While the rest of the world celebrated Halloween weekend 2011, down at the hi-dive this past Saturday night it was 1976. Less a Halloween show and more akin to a Civil War reenactment or a Renaissance Festival, the night offered romanticized time travel for music-history geeks looking to drink themselves into the past.
"I originally wanted the show to be in the summer," said event organizer Chris Fowke, "but the bands needed more time to learn all the songs." The extra time clearly paid off. From start to close, every band meticulously pulled off the look and sound of New York Bowery punk rock. The show opened with SAUNA (as Richard Hell & The Voidoids), singer Molly Bartlett mewling out "Blank Generation" while wearing the same expertly torn T-shirt that was worn by the '76 singer and inspired Malcolm McClaren's U.K. "Sex" fashion shop.
Normally a more progressive-sounding band, Accordion Crimes added fair-haired pixie singer Elisha Coy to the band and pulled off a respectable Blondie. "We were thinking of doing the Dead Boys, but that was too similar to our normal sound," said Accordion Crimes guitar player Bryan Feuchtinger. "We wanted to challenge ourselves to do something we don't normally do." When Chris Fowke first began contacting bands about the project last February, there was a lot of excitement about covering any of the iconic CBGB bands, though it was Television that seemed to be the coveted slot.
"They were the grandfathers of what became indie music," Feuchtinger pointed out. At the same time, many bands were intimidated about pulling off those complex art-rock guitar licks. A Television expert was needed. Enter Wire Faces as Television, with Fowke on guitar. "I didn't want to perform at all at first," said Fowke, who was drafted into playing guitar once the band had found out that Fowke knew all the songs by heart. "All three of them are amazing musicians -- they picked up the songs right away."
Wire Faces' performance as Television was one of the great highlights of the evening. Dressed in nerdish art-school clothing, guitarist Ian Haygood looked like Tom Verlain, while drummer Shane Zweygardt sang just like him. Although most of the bands got the crowd bouncing and dancing, Wire Faces held them spellbound with a flawless note-by-note rendition of nearly the entire Marquee Moon album. Zweygardt shimmied atop his drum stool while belting out each song with an electrifying energy and incessant mimicry of Verlain's nasally whine.
"Everybody thought The Ramones would be really easy to do," said Kissing Party guitarist and Joey Ramone doppelganger Gregg Dolan. "But it wasn't. All the chords are so similar, it's easy to get lost."
The bandmembers had been busy all summer with a tour and an album release, but as soon as they finished with their own music, they threw themselves into becoming the Ramones. "We've pretty much been in a Ramones boot camp for the last month," said Kissing Party singer Deirdre Sage. "Books, records, pictures, You Tube clips. We studied them."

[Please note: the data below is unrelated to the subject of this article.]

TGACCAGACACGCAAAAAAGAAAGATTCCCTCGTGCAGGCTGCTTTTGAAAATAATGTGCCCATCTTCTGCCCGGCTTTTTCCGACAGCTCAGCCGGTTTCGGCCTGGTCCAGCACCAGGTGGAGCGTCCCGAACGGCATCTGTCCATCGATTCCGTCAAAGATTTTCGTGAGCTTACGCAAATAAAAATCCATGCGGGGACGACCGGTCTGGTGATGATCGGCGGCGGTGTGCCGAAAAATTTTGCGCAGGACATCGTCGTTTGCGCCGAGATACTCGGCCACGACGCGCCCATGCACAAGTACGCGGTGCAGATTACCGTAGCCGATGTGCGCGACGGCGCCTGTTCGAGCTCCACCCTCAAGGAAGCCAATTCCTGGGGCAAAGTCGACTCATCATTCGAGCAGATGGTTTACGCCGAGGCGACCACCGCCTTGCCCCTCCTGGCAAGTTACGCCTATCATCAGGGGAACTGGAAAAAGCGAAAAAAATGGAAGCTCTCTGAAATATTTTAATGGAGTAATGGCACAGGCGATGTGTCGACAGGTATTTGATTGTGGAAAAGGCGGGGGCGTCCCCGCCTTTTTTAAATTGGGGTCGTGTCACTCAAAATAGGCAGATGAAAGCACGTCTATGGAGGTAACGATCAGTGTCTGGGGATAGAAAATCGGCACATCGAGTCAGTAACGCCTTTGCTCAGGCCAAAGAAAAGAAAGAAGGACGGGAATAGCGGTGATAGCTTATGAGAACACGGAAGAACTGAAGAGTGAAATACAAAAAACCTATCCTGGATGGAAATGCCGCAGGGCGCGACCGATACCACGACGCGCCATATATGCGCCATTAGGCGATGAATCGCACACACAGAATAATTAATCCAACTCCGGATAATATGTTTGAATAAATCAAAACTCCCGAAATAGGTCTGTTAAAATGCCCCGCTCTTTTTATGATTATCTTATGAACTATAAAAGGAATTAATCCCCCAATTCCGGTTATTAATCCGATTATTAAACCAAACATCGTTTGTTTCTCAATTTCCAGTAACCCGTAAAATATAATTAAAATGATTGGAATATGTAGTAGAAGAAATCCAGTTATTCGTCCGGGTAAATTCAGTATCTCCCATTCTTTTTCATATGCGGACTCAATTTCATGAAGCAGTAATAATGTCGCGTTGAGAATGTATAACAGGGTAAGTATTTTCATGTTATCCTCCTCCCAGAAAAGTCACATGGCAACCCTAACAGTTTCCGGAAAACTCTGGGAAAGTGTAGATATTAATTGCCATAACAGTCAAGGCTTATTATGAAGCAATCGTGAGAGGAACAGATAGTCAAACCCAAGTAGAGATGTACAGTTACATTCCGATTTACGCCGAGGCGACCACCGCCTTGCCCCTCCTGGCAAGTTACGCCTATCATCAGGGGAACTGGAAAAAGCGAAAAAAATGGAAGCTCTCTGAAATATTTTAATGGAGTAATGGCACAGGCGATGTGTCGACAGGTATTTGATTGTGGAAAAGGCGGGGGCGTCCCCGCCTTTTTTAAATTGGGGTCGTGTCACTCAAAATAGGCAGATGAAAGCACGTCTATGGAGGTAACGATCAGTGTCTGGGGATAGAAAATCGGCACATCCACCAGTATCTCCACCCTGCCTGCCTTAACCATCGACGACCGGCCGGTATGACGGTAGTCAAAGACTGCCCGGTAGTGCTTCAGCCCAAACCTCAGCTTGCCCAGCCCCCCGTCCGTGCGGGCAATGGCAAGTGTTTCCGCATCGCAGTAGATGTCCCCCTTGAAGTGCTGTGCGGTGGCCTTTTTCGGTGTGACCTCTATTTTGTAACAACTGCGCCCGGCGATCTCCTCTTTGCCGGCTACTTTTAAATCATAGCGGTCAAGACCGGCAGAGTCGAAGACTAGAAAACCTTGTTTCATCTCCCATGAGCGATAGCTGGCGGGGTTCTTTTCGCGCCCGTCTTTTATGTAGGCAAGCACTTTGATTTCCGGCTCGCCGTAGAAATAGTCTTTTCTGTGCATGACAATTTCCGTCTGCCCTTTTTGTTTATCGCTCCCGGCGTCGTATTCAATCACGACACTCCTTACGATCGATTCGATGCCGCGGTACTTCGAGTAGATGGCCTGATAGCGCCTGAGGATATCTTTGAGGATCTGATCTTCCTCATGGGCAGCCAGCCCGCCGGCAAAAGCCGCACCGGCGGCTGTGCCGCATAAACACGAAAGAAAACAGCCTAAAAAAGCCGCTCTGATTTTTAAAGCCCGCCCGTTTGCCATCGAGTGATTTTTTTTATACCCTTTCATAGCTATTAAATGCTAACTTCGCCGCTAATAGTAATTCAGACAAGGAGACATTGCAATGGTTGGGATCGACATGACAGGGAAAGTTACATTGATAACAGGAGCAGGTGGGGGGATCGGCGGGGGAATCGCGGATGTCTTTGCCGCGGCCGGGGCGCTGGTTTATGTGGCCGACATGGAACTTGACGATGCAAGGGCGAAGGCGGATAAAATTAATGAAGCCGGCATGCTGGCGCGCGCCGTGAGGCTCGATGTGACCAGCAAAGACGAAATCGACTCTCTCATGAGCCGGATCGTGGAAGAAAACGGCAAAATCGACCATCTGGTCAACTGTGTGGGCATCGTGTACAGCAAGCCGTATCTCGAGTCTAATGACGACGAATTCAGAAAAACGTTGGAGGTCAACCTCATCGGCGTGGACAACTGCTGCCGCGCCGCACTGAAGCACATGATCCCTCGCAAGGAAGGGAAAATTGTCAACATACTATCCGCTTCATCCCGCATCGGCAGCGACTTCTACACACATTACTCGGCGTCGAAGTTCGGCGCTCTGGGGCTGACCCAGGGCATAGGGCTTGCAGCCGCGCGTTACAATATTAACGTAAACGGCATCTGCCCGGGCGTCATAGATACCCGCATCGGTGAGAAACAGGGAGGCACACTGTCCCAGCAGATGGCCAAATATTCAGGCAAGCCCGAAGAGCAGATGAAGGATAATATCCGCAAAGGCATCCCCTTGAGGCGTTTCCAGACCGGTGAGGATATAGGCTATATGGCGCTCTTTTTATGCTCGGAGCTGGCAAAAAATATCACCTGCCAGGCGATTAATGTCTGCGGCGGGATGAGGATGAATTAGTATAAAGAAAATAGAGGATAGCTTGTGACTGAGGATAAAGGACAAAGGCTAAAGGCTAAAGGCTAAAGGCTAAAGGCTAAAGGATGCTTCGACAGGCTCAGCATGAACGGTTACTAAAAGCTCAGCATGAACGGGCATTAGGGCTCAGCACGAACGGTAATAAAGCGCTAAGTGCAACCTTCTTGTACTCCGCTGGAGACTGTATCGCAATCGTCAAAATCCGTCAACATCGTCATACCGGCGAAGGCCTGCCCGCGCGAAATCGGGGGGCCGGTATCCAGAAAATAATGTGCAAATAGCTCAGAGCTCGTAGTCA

Indeed. Sage was also dressed as Joey Ramone that night and took turns with Dolan on the mike, the pair pumping their fists in the air and shouting out songs like "Teenage Lobotomy" and "Rock & Roll High School." The band's impressive amount of homework done on the Ramones was evident in its performance: From the clothes to the stage moves, it was the most convincing-looking CBGB band of the night.
"Joey Ramone was so lanky, he kept falling over when he'd try and move around," said Dolan, "so the band told him to just stand there and lean over the mike, and that's how he got that pose."
In the basement green room of the hi-dive, ratty couches, graffiti and overflowing ashtrays added to the punk-rock bowery aesthetic, as the night's closing act, Hindershot (as the Talking Heads) launched into the 1979 romper "Life During Wartime." The song came down from the ceiling, muffled but audible, giving you the feeling that if you closed your eyes, it wouldn't be hard to pretend that you were spending your Saturday night at CBGB during the golden age of punk.
"This ain't no mud club, or CBGB," the song went.
Could've fooled us.
Personal Bias: Like many of the fans at the show, I grew up poring over books and documentaries on the history of CBGB, from Legs McNeil's Please Kill Me to the film by Don Lets, Punk: Attitude. What the '60s were to Oasis and the Brian Jonestown Massacre, late-'70s punk was to all of us at the show. Random Detail: It was severely disappointing that no Denver band took up the challenge of the Patti Smith Group. The only way the night could've been any better would've been to hear the Horses album live in its entirety. Halfway through the show, I was sharing a cigarette with Marcus Renninger from Fingers of the Sun, and suggested his band should've taken up the challenge. As a lanky, androgynous man, he would've made a great Patti Smith. By the Way: I went to the show dressed as Legs McNeil. The music-history geeks can be forgiven for not picking up on my costume: Dressed in snug, torn jeans and leather junkie jacket, I looked pretty much like I could've been hanging at the hi-dive on any other given night.
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